It is about claiming the role of the church as a force for community transformation, he said. Others say it is also about giving a voice to new immigrants unfamiliar with the workings of American political participation, and encouraging second- and third-generation Latinos to take action.
“This is about creating a sense of responsibility: What are we doing to the land, to the animal life here, when we’re just trashing it?” said Dennis Rivera, a longtime pastor in Colorado who will soon take over as director of Hispanic relations for the Assemblies of God, the world’s largest Pentecostal denomination.
Noah Toly, a professor of politics and international relations at Wheaton College, a Christian school in Illinois, sees it as a harbinger of the rising power of Latinos in shaping the evangelical agenda. The lead role taken by low-income Hispanic congregations also helps dispel the widespread assumption that environmental issues are “luxury causes” reserved for the rich and white, he said.
Maite Arce, founder of the nonprofit Hispanic Access Foundation, has been helping organize the pastors, who have started a networking group of their own: Por la Creación, or “for the creation.” They are working together to “build a cohesive narrative” between the lives of their congregants and the environment, and one way to do that, Arce said, is to explain the effects that, say, dirty air and contaminated water have on health.
The Trump administration has proposed a 31 percent cut to the budget of the Environmental Protection Agency, adding a tinge of politics to advocacy that the pastors insist is rooted in religion.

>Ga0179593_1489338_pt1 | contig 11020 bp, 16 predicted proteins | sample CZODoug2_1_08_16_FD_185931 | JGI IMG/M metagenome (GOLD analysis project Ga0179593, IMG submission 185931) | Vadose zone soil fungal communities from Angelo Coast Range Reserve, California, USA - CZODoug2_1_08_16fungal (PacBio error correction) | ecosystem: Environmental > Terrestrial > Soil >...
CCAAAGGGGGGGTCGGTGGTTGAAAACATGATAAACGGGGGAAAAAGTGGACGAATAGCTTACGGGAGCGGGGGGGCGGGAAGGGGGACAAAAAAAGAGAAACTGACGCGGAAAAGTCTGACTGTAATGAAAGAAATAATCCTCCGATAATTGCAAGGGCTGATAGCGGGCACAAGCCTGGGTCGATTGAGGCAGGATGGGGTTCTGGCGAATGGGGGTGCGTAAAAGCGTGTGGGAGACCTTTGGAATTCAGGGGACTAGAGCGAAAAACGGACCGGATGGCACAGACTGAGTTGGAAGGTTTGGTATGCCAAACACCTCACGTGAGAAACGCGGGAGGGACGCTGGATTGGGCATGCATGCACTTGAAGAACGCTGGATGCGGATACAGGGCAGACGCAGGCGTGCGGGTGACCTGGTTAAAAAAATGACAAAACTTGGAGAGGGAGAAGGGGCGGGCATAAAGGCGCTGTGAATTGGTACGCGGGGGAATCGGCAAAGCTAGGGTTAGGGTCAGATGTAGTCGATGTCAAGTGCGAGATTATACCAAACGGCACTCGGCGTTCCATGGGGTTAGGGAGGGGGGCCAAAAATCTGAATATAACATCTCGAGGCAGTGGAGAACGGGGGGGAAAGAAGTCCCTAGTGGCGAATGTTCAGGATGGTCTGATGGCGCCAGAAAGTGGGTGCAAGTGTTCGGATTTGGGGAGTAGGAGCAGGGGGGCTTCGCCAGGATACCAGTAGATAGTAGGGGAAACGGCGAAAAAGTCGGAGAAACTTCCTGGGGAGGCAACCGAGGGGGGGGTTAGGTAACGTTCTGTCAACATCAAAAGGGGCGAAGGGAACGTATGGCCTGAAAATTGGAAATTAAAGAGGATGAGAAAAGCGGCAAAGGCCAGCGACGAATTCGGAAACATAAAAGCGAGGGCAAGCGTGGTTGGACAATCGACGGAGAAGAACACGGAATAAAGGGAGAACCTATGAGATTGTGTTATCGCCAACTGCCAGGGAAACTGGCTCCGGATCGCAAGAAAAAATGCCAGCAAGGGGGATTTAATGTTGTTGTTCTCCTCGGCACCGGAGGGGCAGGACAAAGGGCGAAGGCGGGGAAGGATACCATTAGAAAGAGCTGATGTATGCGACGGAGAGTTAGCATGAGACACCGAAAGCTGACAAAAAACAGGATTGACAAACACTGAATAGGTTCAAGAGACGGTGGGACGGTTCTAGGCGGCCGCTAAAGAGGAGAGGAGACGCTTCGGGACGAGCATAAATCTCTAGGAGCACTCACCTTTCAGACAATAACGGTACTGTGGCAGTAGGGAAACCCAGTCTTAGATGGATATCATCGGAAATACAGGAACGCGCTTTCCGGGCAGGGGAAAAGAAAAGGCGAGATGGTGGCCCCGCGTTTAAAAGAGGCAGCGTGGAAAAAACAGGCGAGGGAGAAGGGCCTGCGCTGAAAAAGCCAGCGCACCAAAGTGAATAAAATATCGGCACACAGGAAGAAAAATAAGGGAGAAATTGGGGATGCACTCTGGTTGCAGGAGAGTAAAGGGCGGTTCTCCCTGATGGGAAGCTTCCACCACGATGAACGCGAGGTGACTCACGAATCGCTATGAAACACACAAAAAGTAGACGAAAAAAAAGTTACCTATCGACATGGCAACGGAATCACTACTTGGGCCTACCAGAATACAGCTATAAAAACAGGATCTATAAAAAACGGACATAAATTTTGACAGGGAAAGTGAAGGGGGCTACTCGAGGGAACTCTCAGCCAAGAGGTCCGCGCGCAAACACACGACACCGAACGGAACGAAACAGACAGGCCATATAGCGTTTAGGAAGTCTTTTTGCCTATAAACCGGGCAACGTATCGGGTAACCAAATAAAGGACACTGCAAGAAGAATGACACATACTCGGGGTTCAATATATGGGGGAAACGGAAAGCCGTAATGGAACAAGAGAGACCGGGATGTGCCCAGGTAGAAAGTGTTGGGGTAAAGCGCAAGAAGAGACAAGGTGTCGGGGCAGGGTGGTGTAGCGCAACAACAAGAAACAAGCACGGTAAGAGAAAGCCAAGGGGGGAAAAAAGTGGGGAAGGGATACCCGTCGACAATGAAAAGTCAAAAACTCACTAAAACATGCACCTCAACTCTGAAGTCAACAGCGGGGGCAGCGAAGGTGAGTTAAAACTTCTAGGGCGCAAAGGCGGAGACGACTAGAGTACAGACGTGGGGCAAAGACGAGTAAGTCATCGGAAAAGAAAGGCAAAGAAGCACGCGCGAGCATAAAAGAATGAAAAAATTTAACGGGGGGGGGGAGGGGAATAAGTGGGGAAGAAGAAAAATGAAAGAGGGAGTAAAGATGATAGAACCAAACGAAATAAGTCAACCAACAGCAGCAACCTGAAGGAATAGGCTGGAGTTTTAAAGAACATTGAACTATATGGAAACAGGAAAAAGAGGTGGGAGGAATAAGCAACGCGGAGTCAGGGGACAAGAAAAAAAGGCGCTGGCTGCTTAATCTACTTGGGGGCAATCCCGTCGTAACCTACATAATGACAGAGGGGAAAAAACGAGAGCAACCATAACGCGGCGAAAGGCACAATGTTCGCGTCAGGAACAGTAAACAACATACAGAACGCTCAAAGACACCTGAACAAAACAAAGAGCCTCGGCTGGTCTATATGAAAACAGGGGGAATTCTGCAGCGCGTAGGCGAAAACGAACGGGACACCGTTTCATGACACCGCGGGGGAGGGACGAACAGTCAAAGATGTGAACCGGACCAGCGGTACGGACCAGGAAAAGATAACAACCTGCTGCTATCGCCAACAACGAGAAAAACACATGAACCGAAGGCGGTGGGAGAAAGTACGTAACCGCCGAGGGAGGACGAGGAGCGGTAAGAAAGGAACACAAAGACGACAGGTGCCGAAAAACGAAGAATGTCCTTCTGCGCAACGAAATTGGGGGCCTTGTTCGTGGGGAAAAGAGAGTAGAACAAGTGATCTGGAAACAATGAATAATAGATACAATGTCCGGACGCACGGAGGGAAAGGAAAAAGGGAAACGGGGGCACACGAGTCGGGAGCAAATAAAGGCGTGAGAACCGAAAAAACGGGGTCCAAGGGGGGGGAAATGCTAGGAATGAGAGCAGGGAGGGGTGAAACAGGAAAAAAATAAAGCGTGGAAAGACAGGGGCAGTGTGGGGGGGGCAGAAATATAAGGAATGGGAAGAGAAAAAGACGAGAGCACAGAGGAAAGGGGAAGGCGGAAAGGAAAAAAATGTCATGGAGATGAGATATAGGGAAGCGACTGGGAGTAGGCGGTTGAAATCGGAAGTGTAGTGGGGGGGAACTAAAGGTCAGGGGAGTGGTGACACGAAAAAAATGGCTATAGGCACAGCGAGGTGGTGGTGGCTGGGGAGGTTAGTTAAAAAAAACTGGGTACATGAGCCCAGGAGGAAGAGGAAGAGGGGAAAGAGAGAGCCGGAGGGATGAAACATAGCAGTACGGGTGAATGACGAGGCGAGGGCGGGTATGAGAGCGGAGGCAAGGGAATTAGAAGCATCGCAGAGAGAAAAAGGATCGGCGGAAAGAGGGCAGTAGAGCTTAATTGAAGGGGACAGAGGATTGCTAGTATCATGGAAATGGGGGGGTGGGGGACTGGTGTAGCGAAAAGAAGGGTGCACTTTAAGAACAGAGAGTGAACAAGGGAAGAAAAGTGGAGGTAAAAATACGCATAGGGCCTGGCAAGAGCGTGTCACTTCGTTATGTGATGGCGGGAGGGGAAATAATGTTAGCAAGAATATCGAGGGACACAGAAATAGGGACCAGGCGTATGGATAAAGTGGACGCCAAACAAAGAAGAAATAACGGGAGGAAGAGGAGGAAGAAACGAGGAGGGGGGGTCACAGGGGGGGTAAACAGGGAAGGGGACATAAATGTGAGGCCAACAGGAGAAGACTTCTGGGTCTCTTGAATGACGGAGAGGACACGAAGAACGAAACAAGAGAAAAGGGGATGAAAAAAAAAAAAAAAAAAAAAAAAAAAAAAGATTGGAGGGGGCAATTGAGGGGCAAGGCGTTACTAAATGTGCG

Their embrace of the environment began as individual discoveries. One of them took congregants on their first trip to the Rocky Mountains to show them where the water they drink at home comes from. From a traveling minister passing by San Luis, Martinez became aware of the connection between the health of the Colorado River and the livelihood of agricultural workers who, on Sundays, fill her pews.
For Venalonzo, frequent trips to Israel opened his eyes to the challenges and risks that a disappearing body of water can bring to a region’s stability.
He thought of the four rivers mentioned in the Book of Genesis and how only two of them, the Tigris and Euphrates, exist these days. Then he remembered the Colorado down the street, marking the line between the United States and Mexico, where it dries up well before its terminus in the Sea of Cortez.
American Rivers, a conservation group, recently placed the lower Colorado River at the top of its annual list of the most endangered rivers, in part because of climate change, which has brought less precipitation and caused more water to evaporate from Lake Mead, a reservoir already at 41 percent of capacity. Another reason is that the demands for river water are outstripping the supply in three of the seven Western states served by the Colorado and its tributaries.
Venalonzo used to hold baptisms in the Colorado, but it was so shallow three years ago that church members had to sit on its bottom to be fully immersed. Since then, the baptisms have been held at the church.
“I have a granddaughter,” he said, “and I don’t want her to say, ‘There used to be a river there,’ when she grows up.”